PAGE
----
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Estimating costs of extending electricity distribution networks in Germany (Linsenmeier 2018)

Manuel Linsenmeier

Masterarbeit von Manuel Linsenmeier, angefertigt im Rahmen seiner Tätigkeit als studentischer Mitarbeiter im open_eGo-Projekt.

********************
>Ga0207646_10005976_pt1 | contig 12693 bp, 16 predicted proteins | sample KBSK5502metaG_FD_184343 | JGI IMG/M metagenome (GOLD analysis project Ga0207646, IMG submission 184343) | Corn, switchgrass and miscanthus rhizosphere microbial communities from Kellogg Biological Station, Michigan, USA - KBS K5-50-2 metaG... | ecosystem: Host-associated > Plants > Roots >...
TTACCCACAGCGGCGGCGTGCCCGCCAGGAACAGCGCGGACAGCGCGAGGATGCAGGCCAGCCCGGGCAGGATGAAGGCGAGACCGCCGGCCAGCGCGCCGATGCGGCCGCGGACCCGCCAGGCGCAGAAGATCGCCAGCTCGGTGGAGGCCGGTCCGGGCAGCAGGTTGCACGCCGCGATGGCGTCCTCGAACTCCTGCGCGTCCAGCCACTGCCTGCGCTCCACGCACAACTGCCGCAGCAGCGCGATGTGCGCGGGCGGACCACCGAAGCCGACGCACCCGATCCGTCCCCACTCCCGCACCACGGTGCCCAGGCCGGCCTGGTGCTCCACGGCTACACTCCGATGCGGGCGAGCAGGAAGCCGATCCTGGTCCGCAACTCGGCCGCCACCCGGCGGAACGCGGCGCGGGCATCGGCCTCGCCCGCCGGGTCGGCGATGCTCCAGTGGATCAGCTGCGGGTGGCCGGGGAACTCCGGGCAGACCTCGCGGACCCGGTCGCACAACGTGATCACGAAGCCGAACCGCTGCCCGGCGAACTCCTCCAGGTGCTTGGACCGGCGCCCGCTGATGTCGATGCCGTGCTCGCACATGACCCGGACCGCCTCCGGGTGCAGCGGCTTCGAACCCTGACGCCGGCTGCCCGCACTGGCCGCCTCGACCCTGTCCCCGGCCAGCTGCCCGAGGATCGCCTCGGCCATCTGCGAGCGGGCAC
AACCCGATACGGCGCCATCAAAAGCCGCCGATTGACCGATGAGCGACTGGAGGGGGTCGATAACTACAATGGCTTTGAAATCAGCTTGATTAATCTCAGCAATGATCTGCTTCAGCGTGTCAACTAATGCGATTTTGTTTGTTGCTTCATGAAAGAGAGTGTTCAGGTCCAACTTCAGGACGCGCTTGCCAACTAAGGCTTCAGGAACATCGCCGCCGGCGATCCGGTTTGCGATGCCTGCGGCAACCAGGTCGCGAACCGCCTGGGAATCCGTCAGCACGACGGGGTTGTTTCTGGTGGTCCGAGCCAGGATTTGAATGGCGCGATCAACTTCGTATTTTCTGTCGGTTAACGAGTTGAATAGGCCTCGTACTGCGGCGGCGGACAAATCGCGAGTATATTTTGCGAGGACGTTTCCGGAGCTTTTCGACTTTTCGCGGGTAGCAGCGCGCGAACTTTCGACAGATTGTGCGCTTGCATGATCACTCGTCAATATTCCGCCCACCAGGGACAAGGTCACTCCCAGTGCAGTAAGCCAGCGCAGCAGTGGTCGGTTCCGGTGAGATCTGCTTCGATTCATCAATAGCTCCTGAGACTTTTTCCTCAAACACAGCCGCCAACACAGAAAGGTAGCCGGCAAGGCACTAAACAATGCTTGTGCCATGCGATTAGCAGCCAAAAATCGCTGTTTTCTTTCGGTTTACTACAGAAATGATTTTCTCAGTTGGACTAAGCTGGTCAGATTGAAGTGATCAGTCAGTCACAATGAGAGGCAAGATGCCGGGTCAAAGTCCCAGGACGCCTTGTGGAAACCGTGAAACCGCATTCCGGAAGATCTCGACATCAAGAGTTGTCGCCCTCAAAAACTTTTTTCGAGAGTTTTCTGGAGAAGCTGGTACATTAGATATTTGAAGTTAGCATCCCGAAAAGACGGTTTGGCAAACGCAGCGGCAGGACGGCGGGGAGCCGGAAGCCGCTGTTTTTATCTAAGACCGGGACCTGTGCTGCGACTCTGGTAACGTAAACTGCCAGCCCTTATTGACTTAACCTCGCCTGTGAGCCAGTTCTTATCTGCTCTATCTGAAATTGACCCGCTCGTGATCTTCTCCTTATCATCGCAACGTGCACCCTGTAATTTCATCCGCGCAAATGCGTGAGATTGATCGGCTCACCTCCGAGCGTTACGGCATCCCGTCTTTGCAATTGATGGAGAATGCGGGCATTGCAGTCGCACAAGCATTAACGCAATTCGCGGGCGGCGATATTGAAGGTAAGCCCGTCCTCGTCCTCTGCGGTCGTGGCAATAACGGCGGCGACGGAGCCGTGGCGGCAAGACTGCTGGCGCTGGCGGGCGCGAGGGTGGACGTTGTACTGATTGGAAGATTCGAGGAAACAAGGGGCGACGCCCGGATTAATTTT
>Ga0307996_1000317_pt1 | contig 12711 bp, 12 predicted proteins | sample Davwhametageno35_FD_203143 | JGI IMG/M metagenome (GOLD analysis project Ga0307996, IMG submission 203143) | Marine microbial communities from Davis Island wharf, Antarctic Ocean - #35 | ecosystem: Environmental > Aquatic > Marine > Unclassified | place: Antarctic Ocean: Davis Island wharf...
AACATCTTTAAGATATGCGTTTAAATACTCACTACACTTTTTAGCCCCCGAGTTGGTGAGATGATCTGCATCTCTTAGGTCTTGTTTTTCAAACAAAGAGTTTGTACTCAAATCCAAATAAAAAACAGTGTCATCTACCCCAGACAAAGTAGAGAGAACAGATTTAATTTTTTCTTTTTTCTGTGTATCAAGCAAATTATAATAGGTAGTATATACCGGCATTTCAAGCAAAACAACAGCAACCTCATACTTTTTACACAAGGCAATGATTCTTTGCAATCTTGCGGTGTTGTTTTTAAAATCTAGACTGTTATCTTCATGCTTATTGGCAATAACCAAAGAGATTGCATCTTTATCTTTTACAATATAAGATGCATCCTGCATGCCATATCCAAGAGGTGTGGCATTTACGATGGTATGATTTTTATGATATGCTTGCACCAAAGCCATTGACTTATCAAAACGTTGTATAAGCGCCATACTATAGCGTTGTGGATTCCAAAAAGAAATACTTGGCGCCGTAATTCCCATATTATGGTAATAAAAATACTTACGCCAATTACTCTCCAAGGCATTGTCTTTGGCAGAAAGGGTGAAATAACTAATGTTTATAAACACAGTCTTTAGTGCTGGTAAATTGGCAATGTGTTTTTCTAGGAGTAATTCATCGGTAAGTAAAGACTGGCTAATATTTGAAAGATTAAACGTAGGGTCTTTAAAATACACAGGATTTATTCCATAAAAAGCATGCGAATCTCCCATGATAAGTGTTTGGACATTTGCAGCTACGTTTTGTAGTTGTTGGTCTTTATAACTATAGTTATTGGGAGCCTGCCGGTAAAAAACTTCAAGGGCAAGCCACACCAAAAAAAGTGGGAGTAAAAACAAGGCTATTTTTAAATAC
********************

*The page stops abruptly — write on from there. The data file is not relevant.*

The German power system is undergoing a fundamental transformation substituting electricity generated from fossil fuels with electricity generated from renewable resources. This transformation - the Energiewende - incurs substantial costs for extending and reinforcing electricity distribution networks in Germany. These costs have been estimated to be up to 40 billion EUR by the year 2030 (dena, 2012) but are relatively uncertain because no complete dataset of distribution networks exists. Previous studies thus relied on small samples of real networks and employed cluster methods to estimate the total costs of network expansion for Germany. However, this methodology has so far not been examined. In this thesis, a dataset of synthetic networks is used to examine different cluster models and cluster estimation methods. These models and methods include the methodology used by previous studies. In addition, alternative models and methods are proposed and examined. To this aim, first a theoretical framework is developed to identify and categorise 14 network attributes that are expected to determine the costs of network expansion. Each of these attributes is then examined regarding its effect on the performance of a cluster model if it is included in that model. Furthermore, the cluster models that result in the lowest within-cluster dispersion of costs are analysed. Based on these results, 57 cluster models are selected and assessed both in terms of the within-cluster dispersion of costs and the relative deviation of estimated total costs from calculated total costs. Finally, two cluster models are analysed in more detail including the geographic occurrence of clusters. Throughout the analysis, K-Mean and regression trees are used as two alternative cluster estimation methods. Furthermore, the number of clusters K is varied from 5 to 300. For the costs of network expansion, a worst-case scenario and a scenario with curtailment are constructed. Overall, the cluster model used in previous studies performs better than most of the proposed alternative models. The results show, however, that for all values of K at least one of the alternative cluster models performs better. Furthermore, regression trees as cluster estimation method generally result in clusters with lower within-cluster dispersion of costs and lower relative deviation of total costs than K-Mean estimation, which was used in previous studies.

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